The ONLY active voice for American Arab Journalists.

Sunday, April 15, 2007

Learning from the Imus controversy -- for Arab and Muslim American Journalists

Arab and Muslim American Journalists must unite
Learning from the Imus scandal

One of the reasons -- not the only reason -- why NBC pulled the plug on Imus last week was that African American journalists who worked at NBC and MSNBC spoke out publicly against the comments that Imus made deprecating African American women.

The National Black Journalists Association also spoke out urging its members to speak out against the comments that Imus and his sidekick Sid Rosenberg made about the African American members of the Rutgers Woman's basketball team. Imus has made racist comments in the past. But this time, he was challenged head-on by the powerful journalism lobby of the African American community.

As an Arab American, I wonder outloud, why has Imus been allowed to repeatedly slander Arab Americans and Muslims without even a reprimand? Part of the reason is that we, as Arab and Muslim American journalists, have not yet reached our professional clout. Arab American journalists are growing in numbers.

NAAJA -- the National Arab American Journalists Association, is only one of 12 Arab American journalism groups -- has more than 175 members, 60 of them listed on the web page, and still more on the listserv.

As journalists of Arab heritage, Christian and Muslim, we have a responsibility to recognize how professional journalists can change the injustices of the world simply by being professional journalists. Simply by networking together not on the basis of politics, regional ethnic and religious identity but on the basis of the shared fate. We are Arab and Muslim. We are targets of discrimination. Our story is rarely told. We are most often seen by the mainstream media and public when Arabs and Muslims are the key characters in stories of violence, terrorism and wrongdoing.

The positive side of our community is rarely portrayed, or not portrayed enough. We can make a difference.

This isn't about personality. This is not about individual clout. This is not about differences we all do share on issues of politics, the Middle East conflict and more.

The differences we see in each other, are NOT seen by the Americans around us. Mainstream America does not see these differences. They can oftentimes not tell the difference between Palestinians or Pakistanis, Arab Christians or Arab Muslims. I am most often mistaken for a Palestinian Muslim by Americans, even when my bio states outright my personal religion.

If the society in which we live cannot see our differences, why do we insist of seeing them ourselves?

Each one of us can take something different from the Imus affair.

African Americans are engaged in a community-wide sooul searching over the issues of free speech and the use of similar, disrespectful vernacular found in African American hip-hop and rap, and African American standup comedy.

We Arab Americans and Muslim Americans and people from the Middle East need to also take something out of this controversy that helps us become stronger, more professional and helps us educate the non-Arabs and non-Muslims among whom we live in this country. I urge you to do the following:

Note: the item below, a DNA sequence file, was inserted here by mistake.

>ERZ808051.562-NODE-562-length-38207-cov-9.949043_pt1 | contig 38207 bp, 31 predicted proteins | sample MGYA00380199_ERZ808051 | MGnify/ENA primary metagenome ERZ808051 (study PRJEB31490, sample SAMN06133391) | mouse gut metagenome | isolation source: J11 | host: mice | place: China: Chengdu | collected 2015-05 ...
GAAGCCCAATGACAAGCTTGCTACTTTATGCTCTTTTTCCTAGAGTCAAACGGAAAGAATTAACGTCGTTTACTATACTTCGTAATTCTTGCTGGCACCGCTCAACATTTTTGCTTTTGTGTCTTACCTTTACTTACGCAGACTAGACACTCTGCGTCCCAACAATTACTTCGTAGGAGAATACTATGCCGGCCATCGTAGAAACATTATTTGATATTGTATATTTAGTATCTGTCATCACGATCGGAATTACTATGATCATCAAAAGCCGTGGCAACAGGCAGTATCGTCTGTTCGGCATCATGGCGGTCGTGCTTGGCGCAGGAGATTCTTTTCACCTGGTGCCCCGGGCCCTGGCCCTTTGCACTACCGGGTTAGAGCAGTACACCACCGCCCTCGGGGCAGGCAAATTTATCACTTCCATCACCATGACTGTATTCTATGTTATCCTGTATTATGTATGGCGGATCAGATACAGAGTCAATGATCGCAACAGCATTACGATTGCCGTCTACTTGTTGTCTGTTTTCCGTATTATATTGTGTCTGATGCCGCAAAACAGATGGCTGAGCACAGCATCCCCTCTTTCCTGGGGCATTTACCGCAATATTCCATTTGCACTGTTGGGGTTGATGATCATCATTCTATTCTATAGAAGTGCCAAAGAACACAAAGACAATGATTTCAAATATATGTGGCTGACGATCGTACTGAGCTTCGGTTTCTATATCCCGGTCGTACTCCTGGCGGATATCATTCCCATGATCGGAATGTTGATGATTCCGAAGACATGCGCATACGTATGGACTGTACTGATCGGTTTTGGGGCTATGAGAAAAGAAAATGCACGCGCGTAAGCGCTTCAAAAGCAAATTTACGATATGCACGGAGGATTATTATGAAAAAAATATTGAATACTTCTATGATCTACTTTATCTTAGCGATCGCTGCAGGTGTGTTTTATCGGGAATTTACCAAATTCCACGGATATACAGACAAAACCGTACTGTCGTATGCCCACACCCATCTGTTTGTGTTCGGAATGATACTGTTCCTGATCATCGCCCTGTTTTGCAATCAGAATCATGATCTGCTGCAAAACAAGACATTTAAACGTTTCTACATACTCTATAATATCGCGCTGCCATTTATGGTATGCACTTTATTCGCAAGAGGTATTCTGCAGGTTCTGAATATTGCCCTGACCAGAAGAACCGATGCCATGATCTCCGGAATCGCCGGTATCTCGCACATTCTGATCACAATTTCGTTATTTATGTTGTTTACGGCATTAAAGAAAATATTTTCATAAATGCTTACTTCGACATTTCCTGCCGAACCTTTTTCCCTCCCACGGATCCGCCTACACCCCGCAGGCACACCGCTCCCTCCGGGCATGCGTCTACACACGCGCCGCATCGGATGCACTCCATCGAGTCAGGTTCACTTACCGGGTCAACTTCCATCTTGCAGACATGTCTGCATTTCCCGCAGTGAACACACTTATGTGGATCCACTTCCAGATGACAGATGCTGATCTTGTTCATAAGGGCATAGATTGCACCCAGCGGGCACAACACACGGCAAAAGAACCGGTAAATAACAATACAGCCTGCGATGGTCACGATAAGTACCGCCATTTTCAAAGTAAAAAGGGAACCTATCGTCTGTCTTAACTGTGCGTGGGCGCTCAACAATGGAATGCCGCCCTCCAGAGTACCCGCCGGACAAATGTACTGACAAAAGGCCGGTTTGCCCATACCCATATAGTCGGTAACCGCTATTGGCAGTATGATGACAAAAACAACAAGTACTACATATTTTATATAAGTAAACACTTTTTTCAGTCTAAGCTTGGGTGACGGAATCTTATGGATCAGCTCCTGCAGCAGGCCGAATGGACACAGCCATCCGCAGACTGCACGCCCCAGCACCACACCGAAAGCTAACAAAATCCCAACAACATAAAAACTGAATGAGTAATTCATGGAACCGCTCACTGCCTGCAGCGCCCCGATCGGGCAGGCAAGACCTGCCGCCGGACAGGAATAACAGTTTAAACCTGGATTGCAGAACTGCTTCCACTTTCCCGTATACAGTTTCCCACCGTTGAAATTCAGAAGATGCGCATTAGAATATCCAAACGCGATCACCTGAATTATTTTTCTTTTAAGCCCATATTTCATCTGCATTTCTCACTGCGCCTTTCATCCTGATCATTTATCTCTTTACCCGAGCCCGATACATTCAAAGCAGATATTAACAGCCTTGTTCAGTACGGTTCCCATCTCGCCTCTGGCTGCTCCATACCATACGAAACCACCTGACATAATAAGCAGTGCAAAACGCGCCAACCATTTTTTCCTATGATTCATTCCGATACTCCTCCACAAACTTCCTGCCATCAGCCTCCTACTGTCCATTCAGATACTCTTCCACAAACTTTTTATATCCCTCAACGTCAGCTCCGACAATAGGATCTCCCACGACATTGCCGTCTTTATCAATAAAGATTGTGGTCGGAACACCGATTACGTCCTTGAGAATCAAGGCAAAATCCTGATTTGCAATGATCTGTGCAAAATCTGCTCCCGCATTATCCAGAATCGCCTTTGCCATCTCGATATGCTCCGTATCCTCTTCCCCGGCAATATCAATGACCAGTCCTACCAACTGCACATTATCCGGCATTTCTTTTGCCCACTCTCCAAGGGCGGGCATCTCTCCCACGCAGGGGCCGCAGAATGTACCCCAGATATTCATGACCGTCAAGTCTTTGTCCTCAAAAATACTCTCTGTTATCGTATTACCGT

• please support NAAJA ... there is no membership fee. Join the NAAJA listserv by emailing ... we charge no fees and we have no presidents-for-life. You can organize your own local chapter, efforts and events in your own cities. NAAJA is about networking so we can help each other.
  • Send news about your achievements to the NAAJA listserve because your successes serve as encouragement for others. Your successes create the paving for the road for those who follow us. That pride in ourselves can make the difference of success or failure for other young Arab and Muslim journalists.

  • write a column addressing the issue of Imus from the standpoint of an Arab or Muslim American and share what this controversy means to you. It's not about agreeing on issues but rather demonstrating to the larger mainstream community that as Arab Americans and Muslim Americans we have concerns about this, also, and our voices must be heard. If you cannot write a column, then share your views with your editors, staff or others in journalism.
  • Join the Society of Professional Journalists. Let them also know that Arab and Muslim Journalists count. They want to help us augment our voices, our presence and our participation as professional journalists but they must hear from us.

  • Finally, extend your hand in friendship to other young Arab and Muslim Americans who are interested in becoming journalists. When I started out in journalism in 1976, there were no such mentors to help navigate through the traumas that faced me and a hadful of others. Today, we have increased in numbers, but we must make sure not to ignore our responsibilities to help our own become a full member of our society, our profession and the world in which we work.

    Thanks for taking the time to read this. I hope to see all of you on the NAAJA list serve and hearing about all your great successes. Your achievements really do mean something not only to yourselves, but to the young people in our community starving for journalism role models and mentors, people with whom they can identify and reach out with their hands when they need help or guidance.

    Ray Hanania
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